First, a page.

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AppJumpr08
Mar. 6, 2012, 09:12 AM
Are any fellow COTHers feeding their horses or livestock grain sprouts (barley, oats, etc)?
I've been doing some research and calculations, and it seems like it might be an interesting way to feed, especially up here where the grazing season is so short. I've been looking at a hydroponic growing system designed to sprout grains for use as green fodder.

Thoughts?

Alagirl
Mar. 6, 2012, 09:24 AM
it's been done for birds a lot.
Somebody here linked an article that covered rather large scale sprouting for chickens.

as for horses, hmm, not sure if I would try it.
Then again, if you use caution and keep things clean and fresh, I don't see how it could hurt.

naturally there is a huge difference between sprouts: Whether it's just hydrated, the root just beginning to poke out or actually turning green with a shoot.
http://www.themodernhomestead.us/article/Sprouting.html

dogbluehorse
May. 22, 2012, 07:21 AM
Are any fellow COTHers feeding their horses or livestock grain sprouts (barley, oats, etc)?
I've been doing some research and calculations, and it seems like it might be an interesting way to feed, especially up here where the grazing season is so short. I've been looking at a hydroponic growing system designed to sprout grains for use as green fodder.

Thoughts?

I have a hydroponic machine and produce hydroponic grass for my horses on a daily basis. I have been doing it for about 3 years now. The horses love it and I do think it's really good for them. There are a lot of systems out there, I don't love the one I have, it has some design flaws. I am considering trashing it and getting another, so have started looking at alternate systems, there are quite a lot out there. If you would like to talk some time let me know.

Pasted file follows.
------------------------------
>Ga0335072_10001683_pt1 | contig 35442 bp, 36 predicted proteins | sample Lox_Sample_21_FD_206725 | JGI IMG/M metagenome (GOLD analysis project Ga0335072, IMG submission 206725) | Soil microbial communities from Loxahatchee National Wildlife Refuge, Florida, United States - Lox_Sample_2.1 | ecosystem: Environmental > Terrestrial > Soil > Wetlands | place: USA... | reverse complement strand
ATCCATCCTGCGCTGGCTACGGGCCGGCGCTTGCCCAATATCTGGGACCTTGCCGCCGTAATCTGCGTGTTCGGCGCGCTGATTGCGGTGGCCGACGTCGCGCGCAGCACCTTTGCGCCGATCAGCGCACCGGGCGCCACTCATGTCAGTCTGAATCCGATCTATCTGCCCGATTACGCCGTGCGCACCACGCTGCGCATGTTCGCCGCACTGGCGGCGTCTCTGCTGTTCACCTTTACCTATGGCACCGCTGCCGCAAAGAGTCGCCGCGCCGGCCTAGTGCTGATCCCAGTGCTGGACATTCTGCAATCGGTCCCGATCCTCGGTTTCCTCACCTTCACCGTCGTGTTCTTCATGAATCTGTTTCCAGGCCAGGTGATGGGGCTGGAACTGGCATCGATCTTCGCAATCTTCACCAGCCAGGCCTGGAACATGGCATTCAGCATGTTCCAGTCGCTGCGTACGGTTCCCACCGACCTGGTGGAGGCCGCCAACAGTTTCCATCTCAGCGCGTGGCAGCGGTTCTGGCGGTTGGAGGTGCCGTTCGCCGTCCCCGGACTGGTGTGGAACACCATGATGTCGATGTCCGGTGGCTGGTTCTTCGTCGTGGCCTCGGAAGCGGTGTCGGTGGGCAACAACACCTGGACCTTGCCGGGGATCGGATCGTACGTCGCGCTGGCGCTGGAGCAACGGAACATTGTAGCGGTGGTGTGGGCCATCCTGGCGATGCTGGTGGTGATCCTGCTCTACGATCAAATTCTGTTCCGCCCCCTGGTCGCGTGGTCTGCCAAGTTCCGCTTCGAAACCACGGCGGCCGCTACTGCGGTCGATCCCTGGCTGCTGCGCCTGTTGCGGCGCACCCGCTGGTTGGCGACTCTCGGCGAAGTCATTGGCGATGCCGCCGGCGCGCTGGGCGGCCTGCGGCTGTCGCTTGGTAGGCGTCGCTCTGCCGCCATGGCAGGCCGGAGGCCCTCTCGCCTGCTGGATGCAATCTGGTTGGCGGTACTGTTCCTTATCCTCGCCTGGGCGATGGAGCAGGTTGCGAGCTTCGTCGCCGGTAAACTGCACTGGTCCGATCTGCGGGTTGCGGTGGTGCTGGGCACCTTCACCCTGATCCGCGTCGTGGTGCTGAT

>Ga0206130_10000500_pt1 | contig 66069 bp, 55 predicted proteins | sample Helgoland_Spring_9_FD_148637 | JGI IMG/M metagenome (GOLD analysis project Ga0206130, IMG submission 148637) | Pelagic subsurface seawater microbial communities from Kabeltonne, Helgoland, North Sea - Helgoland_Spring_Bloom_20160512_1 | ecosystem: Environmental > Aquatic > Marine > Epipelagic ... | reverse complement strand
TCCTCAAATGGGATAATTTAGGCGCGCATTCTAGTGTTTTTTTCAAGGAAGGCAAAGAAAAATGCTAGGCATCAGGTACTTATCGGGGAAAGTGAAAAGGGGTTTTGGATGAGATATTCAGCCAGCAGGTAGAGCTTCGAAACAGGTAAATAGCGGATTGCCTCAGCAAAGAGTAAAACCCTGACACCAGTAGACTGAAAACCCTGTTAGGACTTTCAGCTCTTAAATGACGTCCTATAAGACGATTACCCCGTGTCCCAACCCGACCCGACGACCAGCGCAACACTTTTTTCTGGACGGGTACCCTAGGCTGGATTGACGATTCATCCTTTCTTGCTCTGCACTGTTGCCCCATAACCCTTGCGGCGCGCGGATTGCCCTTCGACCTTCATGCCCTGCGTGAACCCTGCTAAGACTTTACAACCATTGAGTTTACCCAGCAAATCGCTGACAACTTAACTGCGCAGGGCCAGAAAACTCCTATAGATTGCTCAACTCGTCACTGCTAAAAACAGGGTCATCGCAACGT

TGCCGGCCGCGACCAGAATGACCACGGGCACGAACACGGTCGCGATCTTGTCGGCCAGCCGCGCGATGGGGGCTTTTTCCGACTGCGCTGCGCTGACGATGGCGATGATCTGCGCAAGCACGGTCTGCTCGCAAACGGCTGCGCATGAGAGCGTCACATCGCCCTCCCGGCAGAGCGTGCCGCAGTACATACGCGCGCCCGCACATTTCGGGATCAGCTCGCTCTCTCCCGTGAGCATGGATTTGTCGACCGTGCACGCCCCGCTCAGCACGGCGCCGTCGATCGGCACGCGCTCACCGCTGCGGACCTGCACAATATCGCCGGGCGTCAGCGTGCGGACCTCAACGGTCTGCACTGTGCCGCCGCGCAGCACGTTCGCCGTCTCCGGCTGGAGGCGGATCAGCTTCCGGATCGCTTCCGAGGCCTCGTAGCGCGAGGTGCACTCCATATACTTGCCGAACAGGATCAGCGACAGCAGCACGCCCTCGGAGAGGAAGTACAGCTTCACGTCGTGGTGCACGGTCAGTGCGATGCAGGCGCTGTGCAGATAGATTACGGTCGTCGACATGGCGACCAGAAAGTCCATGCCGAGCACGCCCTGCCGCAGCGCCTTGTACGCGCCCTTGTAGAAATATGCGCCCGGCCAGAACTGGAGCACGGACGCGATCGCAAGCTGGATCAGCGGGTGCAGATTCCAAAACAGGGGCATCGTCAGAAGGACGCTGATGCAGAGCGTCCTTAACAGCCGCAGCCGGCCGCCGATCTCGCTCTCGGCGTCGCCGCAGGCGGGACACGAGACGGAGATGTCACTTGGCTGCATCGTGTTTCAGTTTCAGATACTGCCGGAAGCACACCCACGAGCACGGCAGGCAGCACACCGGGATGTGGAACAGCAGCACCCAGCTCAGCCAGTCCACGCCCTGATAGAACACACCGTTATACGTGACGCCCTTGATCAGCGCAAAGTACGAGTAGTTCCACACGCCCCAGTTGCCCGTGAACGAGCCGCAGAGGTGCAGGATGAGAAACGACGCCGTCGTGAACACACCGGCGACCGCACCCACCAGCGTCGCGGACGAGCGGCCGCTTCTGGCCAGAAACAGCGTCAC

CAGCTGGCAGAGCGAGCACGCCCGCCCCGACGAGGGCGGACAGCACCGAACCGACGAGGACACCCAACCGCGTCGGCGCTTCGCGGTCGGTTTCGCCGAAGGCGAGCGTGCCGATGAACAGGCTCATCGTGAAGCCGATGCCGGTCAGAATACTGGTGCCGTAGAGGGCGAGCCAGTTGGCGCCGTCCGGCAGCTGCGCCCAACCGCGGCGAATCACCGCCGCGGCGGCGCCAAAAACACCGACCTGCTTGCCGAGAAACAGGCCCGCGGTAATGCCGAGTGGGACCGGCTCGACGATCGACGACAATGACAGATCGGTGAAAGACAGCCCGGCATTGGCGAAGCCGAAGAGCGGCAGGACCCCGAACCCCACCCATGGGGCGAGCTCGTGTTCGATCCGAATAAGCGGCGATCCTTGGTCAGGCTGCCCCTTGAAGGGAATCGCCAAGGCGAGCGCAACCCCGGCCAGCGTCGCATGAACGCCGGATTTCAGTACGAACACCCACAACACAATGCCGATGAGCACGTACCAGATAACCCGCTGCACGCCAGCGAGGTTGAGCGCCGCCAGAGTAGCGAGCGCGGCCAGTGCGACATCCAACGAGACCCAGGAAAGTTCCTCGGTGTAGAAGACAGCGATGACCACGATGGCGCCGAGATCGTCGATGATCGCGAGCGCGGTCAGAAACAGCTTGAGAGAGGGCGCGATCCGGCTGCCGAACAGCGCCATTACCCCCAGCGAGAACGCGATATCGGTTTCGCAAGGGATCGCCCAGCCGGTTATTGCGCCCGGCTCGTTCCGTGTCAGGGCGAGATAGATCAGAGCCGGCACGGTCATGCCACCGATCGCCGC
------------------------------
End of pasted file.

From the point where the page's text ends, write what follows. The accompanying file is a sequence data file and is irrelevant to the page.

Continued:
Ambitious Kate
May. 22, 2012, 08:08 PM
So is there actually any nutritional benefit to feeding sprouted grain vs. unsprouted grain? Or is it something which makes us feel good but doesn't add to the nutrition of the horse per se?

I would be concerned about molds, bacteria and yeast.

dogbluehorse
May. 22, 2012, 08:38 PM
Yes, lots of nutritional benefit. High in Omega 3's and Omega 6's etc. There are lots of articles out there on nutrional benefits. Also good source of energy, without feeding excessive grain (i.e. colic preventative).

oldpony66
May. 23, 2012, 05:06 PM
I'm curious why sprouted grain is higher in nutrients than unsprouted. Where did the nutrients come from? Are the sprouted grains exposed to sunlight so they're doing photosynthesis?

Simkie
May. 23, 2012, 05:14 PM
Here's an article about what happens as grains sprout:

http://www.kitchenstewardship.com/2010/03/19/food-for-thought-the-health-benefits-of-sprouting/

ThisTooShallPass
May. 23, 2012, 09:51 PM
I made my own redneck sprouting system. Used it all winter. For now, temperature wise due to potential mold issues, I have stopped using it until I turn on the airco for the summer.

I would love to buy a commerical system. I posted last year that if anyone had one for sale they did not want I would probably be interested in it.

I only sprout barley into grass for the horses. The chickens get a mixed grain sprout. Not grass, just sprouts.

JB
May. 24, 2012, 09:07 AM
Yes, lots of nutritional benefit. High in Omega 3's and Omega 6's etc. There are lots of articles out there on nutrional benefits. Also good source of energy, without feeding excessive grain (i.e. colic preventative).
More O3 is good. More O6 is not necessarily desirable.